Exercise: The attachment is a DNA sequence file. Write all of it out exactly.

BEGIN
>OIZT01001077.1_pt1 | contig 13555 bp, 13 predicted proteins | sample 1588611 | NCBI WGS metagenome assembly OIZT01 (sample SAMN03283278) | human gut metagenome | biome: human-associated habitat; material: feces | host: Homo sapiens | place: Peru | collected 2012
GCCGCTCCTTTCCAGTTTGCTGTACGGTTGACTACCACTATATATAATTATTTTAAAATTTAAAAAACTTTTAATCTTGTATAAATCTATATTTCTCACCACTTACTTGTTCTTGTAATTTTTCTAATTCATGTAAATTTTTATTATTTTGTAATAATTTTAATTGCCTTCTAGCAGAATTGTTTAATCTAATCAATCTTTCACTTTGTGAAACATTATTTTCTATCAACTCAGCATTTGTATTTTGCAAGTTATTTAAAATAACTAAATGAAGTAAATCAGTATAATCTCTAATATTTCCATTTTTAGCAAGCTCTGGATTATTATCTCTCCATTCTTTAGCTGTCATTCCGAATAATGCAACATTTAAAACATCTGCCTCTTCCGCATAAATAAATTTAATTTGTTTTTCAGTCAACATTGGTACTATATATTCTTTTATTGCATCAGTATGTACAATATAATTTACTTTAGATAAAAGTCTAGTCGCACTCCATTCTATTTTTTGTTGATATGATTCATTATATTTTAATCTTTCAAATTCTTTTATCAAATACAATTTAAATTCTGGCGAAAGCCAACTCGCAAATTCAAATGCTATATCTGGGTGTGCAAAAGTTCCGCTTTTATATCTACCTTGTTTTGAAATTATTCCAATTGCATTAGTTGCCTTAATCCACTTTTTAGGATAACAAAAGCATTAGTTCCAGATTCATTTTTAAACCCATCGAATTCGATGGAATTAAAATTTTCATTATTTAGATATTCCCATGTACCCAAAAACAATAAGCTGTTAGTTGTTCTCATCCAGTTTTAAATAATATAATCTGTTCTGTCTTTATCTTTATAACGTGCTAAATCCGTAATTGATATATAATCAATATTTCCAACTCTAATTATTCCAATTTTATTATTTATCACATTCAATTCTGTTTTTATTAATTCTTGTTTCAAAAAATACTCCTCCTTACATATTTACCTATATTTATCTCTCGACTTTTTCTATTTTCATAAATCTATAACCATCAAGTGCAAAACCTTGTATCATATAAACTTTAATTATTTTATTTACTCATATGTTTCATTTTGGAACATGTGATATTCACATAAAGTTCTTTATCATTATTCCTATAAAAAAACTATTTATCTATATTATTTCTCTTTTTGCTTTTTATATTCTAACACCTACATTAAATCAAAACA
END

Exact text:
>OIZT01001077.1_pt1 | contig 13555 bp, 13 predicted proteins | sample 1588611 | NCBI WGS metagenome assembly OIZT01 (sample SAMN03283278) | human gut metagenome | biome: human-associated habitat; material: feces | host: Homo sapiens | place: Peru | collected 2012
GCCGCTCCTTTCCAGTTTGCTGTACGGTTGACTACCACTATATATAATTATTTTAAAATTTAAAAAACTTTTAATCTTGTATAAATCTATATTTCTCACCACTTACTTGTTCTTGTAATTTTTCTAATTCATGTAAATTTTTATTATTTTGTAATAATTTTAATTGCCTTCTAGCAGAATTGTTTAATCTAATCAATCTTTCACTTTGTGAAACATTATTTTCTATCAACTCAGCATTTGTATTTTGCAAGTTATTTAAAATAACTAAATGAAGTAAATCAGTATAATCTCTAATATTTCCATTTTTAGCAAGCTCTGGATTATTATCTCTCCATTCTTTAGCTGTCATTCCGAATAATGCAACATTTAAAACATCTGCCTCTTCCGCATAAATAAATTTAATTTGTTTTTCAGTCAACATTGGTACTATATATTCTTTTATTGCATCAGTATGTACAATATAATTTACTTTAGATAAAAGTCTAGTCGCACTCCATTCTATTTTTTGTTGATATGATTCATTATATTTTAATCTTTCAAATTCTTTTATCAAATACAATTTAAATTCTGGCGAAAGCCAACTCGCAAATTCAAATGCTATATCTGGGTGTGCAAAAGTTCCGCTTTTATATCTACCTTGTTTTGAAATTATTCCAATTGCATTAGTTGCCTTAATCCACTTTTTAGGATAACAAAAGCATTAGTTCCAGATTCATTTTTAAACCCATCGAATTCGATGGAATTAAAATTTTCATTATTTAGATATTCCCATGTACCCAAAAACAATAAGCTGTTAGTTGTTCTCATCCAGTTTTAAATAATATAATCTGTTCTGTCTTTATCTTTATAACGTGCTAAATCCGTAATTGATATATAATCAATATTTCCAACTCTAATTATTCCAATTTTATTATTTATCACATTCAATTCTGTTTTTATTAATTCTTGTTTCAAAAAATACTCCTCCTTACATATTTACCTATATTTATCTCTCGACTTTTTCTATTTTCATAAATCTATAACCATCAAGTGCAAAACCTTGTATCATATAAACTTTAATTATTTTATTTACTCATATGTTTCATTTTGGAACATGTGATATTCACATAAAGTTCTTTATCATTATTCCTATAAAAAAACTATTTATCTATATTATTTCTCTTTTTGCTTTTTATATTCTAACACCTACATTAAATCAAAACA